The First Annual Conference
17 April 2023 | Back to news list
The fellows present their research for the very first time, coupled with panels on the concept of dissensus and Prof. Petra Bárd’s keynote address.
Daunting but thrilling. Those are some of the best words to describe the feelings shared by all sixteen of us fellows as we sailed through our first annual conference. For all the pesky doubts and flashes of angst, we will always cherish it as our great baptême du feu, our gruelling right of passage, into the world of academia.
Truth be told, our adventure began prior to the actual conference, since we had to submit a rather exhaustive self-evaluation report to our respective supervisors a little over a week before the event. Granted, it was quite a challenging exercise at this stage to reflect upon and formulate our general research puzzle, our research questions and hypotheses, our research design and case selection, our theoretical framework and methodological approach, and the social relevance of our topic. However, it also constituted an opportune moment to take stock of our research efforts five months into the doctorate, and if need be rethink or reorientate our current focus. Moreover, it allowed us to give our supervisors a comprehensive "status update" on our research, where we could highlight our progress and improvements but also our doubts and obstacles (spoilers: there were many). Hence, the self-evaluation report really helped to clear up our thoughts as best we could and to put each one of us and our respective supervisors on the same page, which made it all worth it.
The self-evaluation report also gave us the chance to reflect upon the collective aspects of our doctorates. In terms of intellectual collaboration, we were asked to think about the concept of dissensus, namely how we make sense of it and how it might fit it into our individual research projects. We were also encouraged to provide a detailed outlook of our research goals and activities for the next twelve months, along with a more tentative plan for the rest of our doctorate. All of this helped strengthen the cohesion of our overarching project on dissensus in/over/around liberal democracy(ies), and fine-tune our common research agenda based on our rates of progress. From a practical standpoint, finally, we were asked about our current training provisions and prospective training needs (i.e., methodology courses, ethics approval, publication guidelines), along with our working relationship with our two or three supervisors.
Once our self-evaluation reports were submitted, we then had to prepare for the actual conference. The format itself was rather straightforward: a ten-minute presentation, coupled with some optional slides, followed by remarks from members of the project and questions from the wider public. At first sight, this seemed like no big deal since we are all familiar with oral presentations as part of our studies and perhaps our work experiences too. And yet, hardly any of us had presented the state of our doctoral research before, and certainly not in such a formal manner to a crowd of professors and researchers. The idea of a full-fledged academic panel made up of speakers, moderators, discussants, an academic audience, and what is more on our own specific research, was no less terrifying than it was exciting. Once this prospect settled in, the melodrama of last-minute binge reading, slide editing, note printing, oral rehearsing and wardrobe picking unfolded. Sure enough, though, we all came to realise that this was not a do-or-die situation and that our nightmarish scenarios would surely not come to pass. Thanks to the mutual support and encouragement we gave each other beforehand, and Frederik's reliable blend of in extremis guidance and reassurance, we all strode towards the conference with a sense of "not-too-nervous-but-please-make-it-quick-life-is-great-btw-whats-on-the-menu-tonight".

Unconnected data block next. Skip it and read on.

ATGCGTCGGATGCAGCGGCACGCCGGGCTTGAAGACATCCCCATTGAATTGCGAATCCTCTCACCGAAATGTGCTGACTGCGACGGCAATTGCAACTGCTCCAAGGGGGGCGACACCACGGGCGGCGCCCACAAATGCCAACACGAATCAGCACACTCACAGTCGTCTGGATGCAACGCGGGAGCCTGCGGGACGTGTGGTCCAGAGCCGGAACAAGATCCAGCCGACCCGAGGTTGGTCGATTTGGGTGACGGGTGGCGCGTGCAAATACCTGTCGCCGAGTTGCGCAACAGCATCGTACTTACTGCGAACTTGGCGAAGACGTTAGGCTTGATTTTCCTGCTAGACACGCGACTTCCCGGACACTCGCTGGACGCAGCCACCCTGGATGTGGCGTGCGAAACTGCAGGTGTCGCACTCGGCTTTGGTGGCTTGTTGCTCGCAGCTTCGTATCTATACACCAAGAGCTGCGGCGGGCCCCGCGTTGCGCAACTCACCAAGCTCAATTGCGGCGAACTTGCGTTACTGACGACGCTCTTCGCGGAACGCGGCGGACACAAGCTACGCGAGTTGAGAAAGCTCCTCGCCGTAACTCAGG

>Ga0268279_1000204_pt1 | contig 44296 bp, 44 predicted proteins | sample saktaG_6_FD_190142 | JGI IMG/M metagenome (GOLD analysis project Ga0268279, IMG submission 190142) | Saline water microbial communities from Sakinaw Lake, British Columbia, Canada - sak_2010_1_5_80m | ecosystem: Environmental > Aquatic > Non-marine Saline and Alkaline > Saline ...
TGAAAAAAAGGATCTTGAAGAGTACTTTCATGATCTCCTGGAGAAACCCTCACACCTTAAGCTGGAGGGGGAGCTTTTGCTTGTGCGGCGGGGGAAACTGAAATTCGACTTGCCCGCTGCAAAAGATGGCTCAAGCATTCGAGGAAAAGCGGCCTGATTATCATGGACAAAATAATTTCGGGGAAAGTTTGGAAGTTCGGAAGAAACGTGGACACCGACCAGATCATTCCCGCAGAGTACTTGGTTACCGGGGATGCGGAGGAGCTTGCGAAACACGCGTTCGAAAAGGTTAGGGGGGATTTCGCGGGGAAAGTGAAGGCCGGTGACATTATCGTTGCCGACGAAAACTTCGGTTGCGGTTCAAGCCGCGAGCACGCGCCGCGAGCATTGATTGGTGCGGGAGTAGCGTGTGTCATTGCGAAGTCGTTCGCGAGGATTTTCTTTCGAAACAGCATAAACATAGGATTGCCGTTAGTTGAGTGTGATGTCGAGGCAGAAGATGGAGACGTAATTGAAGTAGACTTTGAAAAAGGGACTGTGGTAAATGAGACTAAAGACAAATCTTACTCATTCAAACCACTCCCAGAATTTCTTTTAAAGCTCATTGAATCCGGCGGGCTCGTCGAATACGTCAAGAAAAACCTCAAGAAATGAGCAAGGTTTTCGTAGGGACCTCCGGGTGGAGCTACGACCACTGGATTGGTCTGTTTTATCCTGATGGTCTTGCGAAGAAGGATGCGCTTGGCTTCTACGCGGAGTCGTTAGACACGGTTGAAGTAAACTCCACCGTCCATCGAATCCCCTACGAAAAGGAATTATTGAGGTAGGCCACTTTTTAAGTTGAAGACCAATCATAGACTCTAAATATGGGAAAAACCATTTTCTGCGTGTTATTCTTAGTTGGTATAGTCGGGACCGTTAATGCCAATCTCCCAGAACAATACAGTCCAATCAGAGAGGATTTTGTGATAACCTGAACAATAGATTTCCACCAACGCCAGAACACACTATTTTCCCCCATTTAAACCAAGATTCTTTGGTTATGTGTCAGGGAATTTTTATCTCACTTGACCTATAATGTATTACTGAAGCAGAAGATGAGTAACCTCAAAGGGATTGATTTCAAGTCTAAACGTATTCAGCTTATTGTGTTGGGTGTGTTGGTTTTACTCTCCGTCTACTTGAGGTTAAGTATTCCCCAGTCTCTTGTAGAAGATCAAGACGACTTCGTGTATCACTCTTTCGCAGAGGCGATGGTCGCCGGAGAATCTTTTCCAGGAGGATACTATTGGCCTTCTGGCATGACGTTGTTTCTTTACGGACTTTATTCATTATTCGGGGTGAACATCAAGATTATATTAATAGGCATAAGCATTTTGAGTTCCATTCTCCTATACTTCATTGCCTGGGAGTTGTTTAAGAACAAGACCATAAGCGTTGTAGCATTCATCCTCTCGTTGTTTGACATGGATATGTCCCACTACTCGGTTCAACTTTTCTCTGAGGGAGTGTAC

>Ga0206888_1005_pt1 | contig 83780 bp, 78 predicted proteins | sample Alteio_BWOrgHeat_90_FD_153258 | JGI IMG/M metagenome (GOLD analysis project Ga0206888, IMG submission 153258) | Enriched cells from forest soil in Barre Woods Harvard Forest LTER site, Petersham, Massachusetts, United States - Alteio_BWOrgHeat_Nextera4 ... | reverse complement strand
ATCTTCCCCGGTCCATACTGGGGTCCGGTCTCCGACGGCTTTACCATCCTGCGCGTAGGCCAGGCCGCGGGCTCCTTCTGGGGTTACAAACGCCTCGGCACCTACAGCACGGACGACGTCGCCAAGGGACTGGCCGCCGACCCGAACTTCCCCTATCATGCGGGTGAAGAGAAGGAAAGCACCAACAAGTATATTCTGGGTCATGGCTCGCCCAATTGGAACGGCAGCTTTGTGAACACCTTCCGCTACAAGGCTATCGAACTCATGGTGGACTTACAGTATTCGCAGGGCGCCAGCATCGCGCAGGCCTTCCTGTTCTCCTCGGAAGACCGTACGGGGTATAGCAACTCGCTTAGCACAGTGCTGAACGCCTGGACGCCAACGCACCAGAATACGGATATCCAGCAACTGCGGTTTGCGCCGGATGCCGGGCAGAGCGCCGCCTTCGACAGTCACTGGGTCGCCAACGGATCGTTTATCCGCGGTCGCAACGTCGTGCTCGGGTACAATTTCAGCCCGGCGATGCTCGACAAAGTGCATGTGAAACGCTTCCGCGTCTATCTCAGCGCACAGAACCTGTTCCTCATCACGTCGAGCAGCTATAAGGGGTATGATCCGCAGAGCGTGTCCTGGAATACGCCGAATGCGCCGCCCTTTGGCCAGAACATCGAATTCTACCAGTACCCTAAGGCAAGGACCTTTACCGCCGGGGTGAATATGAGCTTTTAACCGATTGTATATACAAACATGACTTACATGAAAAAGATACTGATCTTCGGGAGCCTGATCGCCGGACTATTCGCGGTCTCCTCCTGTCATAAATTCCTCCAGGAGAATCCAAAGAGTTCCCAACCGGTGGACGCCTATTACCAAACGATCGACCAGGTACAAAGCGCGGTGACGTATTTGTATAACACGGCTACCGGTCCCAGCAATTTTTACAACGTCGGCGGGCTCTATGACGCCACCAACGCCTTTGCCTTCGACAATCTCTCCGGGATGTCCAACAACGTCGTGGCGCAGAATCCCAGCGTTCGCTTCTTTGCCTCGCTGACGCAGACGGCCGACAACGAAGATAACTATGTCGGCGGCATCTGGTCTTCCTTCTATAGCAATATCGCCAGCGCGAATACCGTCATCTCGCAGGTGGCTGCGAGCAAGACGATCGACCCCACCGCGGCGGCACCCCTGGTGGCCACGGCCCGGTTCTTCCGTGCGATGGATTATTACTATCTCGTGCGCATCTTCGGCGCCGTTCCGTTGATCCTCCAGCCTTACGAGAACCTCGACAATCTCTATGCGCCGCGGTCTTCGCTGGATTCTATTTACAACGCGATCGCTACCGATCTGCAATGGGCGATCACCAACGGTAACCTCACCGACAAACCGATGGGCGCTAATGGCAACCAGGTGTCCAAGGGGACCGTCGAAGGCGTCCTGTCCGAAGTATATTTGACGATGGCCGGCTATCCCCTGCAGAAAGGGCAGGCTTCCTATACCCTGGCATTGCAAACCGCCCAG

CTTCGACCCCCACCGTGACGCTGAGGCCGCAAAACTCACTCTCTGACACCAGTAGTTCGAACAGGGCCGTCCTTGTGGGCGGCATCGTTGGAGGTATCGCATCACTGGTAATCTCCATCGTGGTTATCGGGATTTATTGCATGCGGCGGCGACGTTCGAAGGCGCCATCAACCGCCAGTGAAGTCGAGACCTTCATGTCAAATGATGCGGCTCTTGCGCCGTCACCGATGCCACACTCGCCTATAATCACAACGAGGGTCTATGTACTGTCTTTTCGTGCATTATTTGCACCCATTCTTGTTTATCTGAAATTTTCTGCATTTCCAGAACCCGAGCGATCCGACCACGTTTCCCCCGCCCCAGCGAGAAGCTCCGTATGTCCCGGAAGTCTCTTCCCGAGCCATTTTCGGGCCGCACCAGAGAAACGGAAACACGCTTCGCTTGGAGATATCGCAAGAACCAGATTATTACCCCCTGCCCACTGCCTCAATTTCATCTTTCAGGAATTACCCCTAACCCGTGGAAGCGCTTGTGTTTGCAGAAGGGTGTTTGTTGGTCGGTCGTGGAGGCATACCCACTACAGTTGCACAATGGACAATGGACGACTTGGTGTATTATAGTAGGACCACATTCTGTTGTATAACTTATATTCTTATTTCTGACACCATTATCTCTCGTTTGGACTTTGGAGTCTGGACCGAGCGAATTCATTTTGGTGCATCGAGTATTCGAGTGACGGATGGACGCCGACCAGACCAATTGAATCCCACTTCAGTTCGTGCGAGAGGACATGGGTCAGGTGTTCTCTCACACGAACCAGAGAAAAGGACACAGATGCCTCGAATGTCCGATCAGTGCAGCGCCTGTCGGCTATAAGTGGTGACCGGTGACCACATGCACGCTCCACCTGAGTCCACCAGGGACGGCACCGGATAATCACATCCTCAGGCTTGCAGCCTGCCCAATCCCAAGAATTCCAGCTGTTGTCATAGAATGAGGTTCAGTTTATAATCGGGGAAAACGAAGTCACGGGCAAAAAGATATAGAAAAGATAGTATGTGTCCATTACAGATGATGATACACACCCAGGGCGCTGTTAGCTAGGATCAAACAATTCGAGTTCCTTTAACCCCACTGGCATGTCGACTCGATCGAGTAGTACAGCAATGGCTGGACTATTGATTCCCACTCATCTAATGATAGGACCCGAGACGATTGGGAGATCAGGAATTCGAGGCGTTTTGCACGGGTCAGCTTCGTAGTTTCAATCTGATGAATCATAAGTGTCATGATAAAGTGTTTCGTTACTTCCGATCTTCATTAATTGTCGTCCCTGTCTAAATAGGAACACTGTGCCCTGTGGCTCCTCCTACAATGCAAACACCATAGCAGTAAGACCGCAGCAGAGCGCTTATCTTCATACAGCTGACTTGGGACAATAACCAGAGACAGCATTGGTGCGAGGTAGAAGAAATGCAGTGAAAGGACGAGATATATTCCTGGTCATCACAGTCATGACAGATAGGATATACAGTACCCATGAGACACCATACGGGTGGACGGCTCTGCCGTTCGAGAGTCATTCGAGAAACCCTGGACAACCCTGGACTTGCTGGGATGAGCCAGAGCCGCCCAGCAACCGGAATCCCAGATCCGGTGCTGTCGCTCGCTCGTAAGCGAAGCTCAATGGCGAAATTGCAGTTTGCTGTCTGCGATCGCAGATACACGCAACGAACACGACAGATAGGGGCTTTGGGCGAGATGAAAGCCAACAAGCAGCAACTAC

That feeling was all too palpable on the first day of the conference upon arriving at the Institute of European Studies (IEE), but sure enough it dissipated after lunch with the captivating workshop on concept-formation held by Vivien Schmidt and Benjamin Braun. Both made remarkable impressions on us fellows, as they discussed the challenging process of coming up with original and useful theoretical concepts in their own research. Schmidt, of course, was hardly unknown to many of us (especially those in political science) given her path-breaking reflections on 'discursive institutionalism'. The latter has matured into one of the staple constructivist frameworks of analysis for exploring the nature and dynamics of political change in more structured institutionalist contexts. As such, it was a true privilege for her to share with us the background story behind this widely-cited and commonly-used approach to studying institutional politics, and in particular to give us some honest advice about the difficulties we might face when coming up with our own concepts. Braun, for his part, gave us a more practical account of how concept-formation actually works. He recounted his own intellectual pilgrimage towards the concept of 'infrastructural power', as part of his work on the political behaviour and leverage of financial markets from a political economy perspective.